As you can guess, I’m not a huge fan of the three acts from Avex, one of the biggest Major Label companies of the Japanese music industry. These groups never found a way to stand out in the market, bathing instead in the limb of mediocrity: FEMM had some catchy EDM tunes in the past – but shown a clear inconsistence at the same time – while the other two hardly ever came up with something that I could find interesting. Last years’ terrible collaboration between FEMM and FAKY was the icing on the cake, and convinced me to stay away from these girls and their music.

This time around though, I’ve been proved wrong. Well, at least for seven minutes.

FAMM’IN indeed released the Music Video for circle, an electronic-oriented number mixing vocals auto-tuned into oblivion and traditional Japanese instruments, watered down in an unpredictable but functional structure. The track showcases an interesting contrast between different elements, and it does a good job at that, maintaining a soothing and almost mysterious vibe throughout its duration. Simply put, it’s a track that works greatly. Pretty much all the opposite you would expect from three acts that usually bring mediocre upbeat pop tunes on the shelves of Tower Records.

What’s even more interesting, though, is that the rest of the EP the track is featured in is exactly what these acts have been doing so far, which is mostly mediocre music. Only circle makes the difference, and not coincidentally, it’s the the track chosen to promote the release. Curious, isn’t it? This fact, and the thoughts of Tokyo-based journalist Patrick St. Michel brought me to think: Why is Avex doing this? Then I realized, that this is actually what one of the biggest Major labels in Japan has been doing for a while: promoting music that brings a breeze of fresh air to the J-pop scene.

Over the last five years, the japanese colossus indeed kept a vigilant eye on artists that, in a way or another, brought fresh sonorities to the J-pop market and its several ramifications.

One of the first acts taken in consideration by Avex has been TOKYO GIRLS’ STYLE, an Idol unit featuring Funk and Jazz influences greatly merged over a classic Idol pattern, reaching its momentum with the highly acclaimed record Limited Addiction. It’s no understatement that they have been one of the first groups of the 2010’s to make Idol pop relevant from the mere musical standpoint. Oddly enough, the major label tried to change the identity of the group by announcing the abandonment of the Idol scene to undertake an “artistic” path. The result? Nothing has truly changed, the unit lost one of its former members, and their music hasn’t been as interesting as before. Leaving aside this doubtful choice and its poor results, it is the mindset behind it that’s to notice: The will of making a standardized reality artistically more relevant. The same thing that happened in the seven minutes of circle.


Seeing the matter from a broader point of view, the label had no problem in taking under its wings relevant acts that are changing the tides of today’s J-pop, with Oomori Seiko as prime example of the colossus’ lineup: The singer/songwriter, after gaining relevant and well deserved attention in the independent scene, made the big step by shifting to Avex, delivering two albums (including the excellent TOKYO BLACK HOLE) and evolving her style while delivering unique charisma through her music, becoming one of the most influential J-pop artists of our days. Taking another look at the past, the enrollment of the controversial Idol unit BiS, that shook the Idol scene with aggressive and provocative concepts, shown a clear interest in artists that can potentially play a game-changing role in certain niches. The same thing happened to the group’s spiritual successor BiSH, that’s gaining more and more popularity by the day with their punk rock influences and rebellious charisma.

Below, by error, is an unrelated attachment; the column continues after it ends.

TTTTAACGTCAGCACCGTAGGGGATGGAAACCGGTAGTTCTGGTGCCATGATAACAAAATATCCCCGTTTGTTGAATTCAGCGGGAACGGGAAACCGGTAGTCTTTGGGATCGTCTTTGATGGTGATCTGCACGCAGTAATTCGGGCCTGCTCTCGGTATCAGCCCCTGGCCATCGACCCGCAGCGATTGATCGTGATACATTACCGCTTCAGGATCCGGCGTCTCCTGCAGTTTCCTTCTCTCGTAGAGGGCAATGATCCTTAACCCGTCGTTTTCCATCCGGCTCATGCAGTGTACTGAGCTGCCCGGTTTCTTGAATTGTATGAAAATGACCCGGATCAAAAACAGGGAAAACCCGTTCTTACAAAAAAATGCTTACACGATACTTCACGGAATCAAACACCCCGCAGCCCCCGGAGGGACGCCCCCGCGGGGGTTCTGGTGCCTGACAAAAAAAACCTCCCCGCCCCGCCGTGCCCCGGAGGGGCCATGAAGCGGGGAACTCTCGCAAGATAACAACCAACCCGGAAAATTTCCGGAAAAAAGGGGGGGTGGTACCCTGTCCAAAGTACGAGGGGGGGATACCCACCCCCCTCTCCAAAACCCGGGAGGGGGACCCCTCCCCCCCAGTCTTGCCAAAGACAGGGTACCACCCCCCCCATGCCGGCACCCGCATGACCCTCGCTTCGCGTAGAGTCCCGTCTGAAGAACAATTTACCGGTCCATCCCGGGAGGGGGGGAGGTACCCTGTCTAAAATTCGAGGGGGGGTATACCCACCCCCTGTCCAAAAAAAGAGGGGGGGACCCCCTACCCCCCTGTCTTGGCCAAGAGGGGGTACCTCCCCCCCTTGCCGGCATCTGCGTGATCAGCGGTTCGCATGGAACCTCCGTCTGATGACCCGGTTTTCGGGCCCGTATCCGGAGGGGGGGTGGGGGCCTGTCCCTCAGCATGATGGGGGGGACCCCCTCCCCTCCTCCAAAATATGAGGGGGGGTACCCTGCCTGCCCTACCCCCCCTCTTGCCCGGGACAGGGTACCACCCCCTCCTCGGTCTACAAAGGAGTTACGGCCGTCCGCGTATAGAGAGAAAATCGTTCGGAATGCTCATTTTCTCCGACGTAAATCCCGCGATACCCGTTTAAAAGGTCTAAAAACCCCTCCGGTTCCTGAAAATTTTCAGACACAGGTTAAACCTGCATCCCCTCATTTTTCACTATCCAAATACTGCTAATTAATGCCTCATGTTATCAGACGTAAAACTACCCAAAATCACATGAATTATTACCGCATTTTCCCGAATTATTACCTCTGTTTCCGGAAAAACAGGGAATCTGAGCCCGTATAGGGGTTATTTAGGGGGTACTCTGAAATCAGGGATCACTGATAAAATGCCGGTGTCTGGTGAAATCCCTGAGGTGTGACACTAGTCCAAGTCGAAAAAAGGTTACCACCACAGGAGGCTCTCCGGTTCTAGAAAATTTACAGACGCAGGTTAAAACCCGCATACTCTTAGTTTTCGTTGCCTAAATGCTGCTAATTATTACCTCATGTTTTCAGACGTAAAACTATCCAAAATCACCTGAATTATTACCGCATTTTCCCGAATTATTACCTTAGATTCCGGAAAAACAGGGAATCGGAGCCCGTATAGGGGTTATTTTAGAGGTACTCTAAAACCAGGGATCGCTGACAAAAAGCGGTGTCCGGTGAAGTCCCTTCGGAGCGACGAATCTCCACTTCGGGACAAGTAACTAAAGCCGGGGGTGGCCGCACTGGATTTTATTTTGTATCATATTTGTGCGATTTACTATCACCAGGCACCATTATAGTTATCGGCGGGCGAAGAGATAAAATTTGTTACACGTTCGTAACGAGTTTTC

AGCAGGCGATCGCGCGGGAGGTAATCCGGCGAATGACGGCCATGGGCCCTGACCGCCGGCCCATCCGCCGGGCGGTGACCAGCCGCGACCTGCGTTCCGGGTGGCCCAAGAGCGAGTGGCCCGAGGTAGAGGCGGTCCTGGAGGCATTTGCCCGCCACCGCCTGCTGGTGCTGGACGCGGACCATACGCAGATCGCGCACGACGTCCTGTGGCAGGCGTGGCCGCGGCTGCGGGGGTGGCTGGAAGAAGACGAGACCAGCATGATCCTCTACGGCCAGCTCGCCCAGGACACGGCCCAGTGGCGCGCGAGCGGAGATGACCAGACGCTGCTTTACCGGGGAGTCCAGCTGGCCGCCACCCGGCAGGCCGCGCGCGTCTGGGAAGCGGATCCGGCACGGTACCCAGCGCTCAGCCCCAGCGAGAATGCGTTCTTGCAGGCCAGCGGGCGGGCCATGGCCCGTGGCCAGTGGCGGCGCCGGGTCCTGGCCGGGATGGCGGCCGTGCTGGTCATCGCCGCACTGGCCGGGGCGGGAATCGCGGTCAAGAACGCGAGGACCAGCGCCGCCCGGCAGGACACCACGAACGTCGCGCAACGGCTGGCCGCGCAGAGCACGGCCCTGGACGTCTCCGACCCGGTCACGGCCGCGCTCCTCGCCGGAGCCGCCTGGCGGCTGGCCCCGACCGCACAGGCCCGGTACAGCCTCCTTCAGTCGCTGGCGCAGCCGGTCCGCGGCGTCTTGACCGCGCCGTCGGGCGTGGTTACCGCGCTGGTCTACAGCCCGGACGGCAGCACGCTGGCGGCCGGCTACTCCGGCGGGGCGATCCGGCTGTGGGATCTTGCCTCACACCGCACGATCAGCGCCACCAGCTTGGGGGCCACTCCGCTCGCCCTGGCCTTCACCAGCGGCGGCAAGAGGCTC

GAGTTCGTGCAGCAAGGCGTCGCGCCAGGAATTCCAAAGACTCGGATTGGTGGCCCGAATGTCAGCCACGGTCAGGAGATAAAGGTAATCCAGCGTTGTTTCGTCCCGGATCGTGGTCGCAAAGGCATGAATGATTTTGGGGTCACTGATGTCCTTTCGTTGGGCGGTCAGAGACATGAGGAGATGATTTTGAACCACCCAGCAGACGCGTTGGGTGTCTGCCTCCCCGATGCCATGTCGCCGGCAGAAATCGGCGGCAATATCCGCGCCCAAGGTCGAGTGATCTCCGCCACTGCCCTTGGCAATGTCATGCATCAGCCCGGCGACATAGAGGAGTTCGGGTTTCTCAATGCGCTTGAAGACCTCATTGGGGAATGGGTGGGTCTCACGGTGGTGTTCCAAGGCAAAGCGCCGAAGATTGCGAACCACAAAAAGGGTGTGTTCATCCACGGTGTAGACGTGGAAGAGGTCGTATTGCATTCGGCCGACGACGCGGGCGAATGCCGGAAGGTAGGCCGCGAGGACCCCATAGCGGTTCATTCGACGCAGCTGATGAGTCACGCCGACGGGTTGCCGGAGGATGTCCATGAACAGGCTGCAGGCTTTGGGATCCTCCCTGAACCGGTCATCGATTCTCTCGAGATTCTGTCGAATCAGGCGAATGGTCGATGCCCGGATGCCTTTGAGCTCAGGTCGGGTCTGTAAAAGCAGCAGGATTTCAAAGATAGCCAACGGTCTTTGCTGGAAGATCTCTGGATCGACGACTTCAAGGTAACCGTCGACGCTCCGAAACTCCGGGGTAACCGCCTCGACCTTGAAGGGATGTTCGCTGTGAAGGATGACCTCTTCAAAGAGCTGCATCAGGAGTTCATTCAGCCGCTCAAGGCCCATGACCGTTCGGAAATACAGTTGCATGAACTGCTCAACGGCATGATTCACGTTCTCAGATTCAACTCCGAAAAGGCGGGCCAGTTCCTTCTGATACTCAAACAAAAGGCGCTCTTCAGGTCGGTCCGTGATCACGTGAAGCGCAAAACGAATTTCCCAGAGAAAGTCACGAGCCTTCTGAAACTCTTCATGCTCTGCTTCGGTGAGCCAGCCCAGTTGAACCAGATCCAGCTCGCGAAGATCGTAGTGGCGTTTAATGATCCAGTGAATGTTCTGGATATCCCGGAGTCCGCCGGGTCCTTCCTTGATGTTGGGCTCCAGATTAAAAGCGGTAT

Seeing a gigantic major label like Avex trying to push the artists that are bringing a breathe of fresh air in the J-pop scene, is a sign that times are changing: People is getting tired of the classic Diva concept (ironically represented by Avex artists like Ayumi Hamasaki and Namie Amuro) and of the usual Idol projects made of plastic smiles and uninspired songs. And as the generation of artists that created these now aged patterns is slowly becoming less and less relevant, a new wave of young and innovative artists is gaining ground. Avex clearly knows this, and other labels such as Warner Music Japan are slowly recognizing the rise of this new reality, with the recent signing of electronic outfit and the upcoming deal with rising artist Suiyoubi no Campanella as proof of this.

With this in mind, the hope is that major labels will play a relevant role in this generational change, giving exposure and artistic freedom to the countless valid artists of the independent scene, willing to take their spot in the japanese scene with originality and talent. And from the looks of it, that’s exactly what’s gonna happen.

– Alex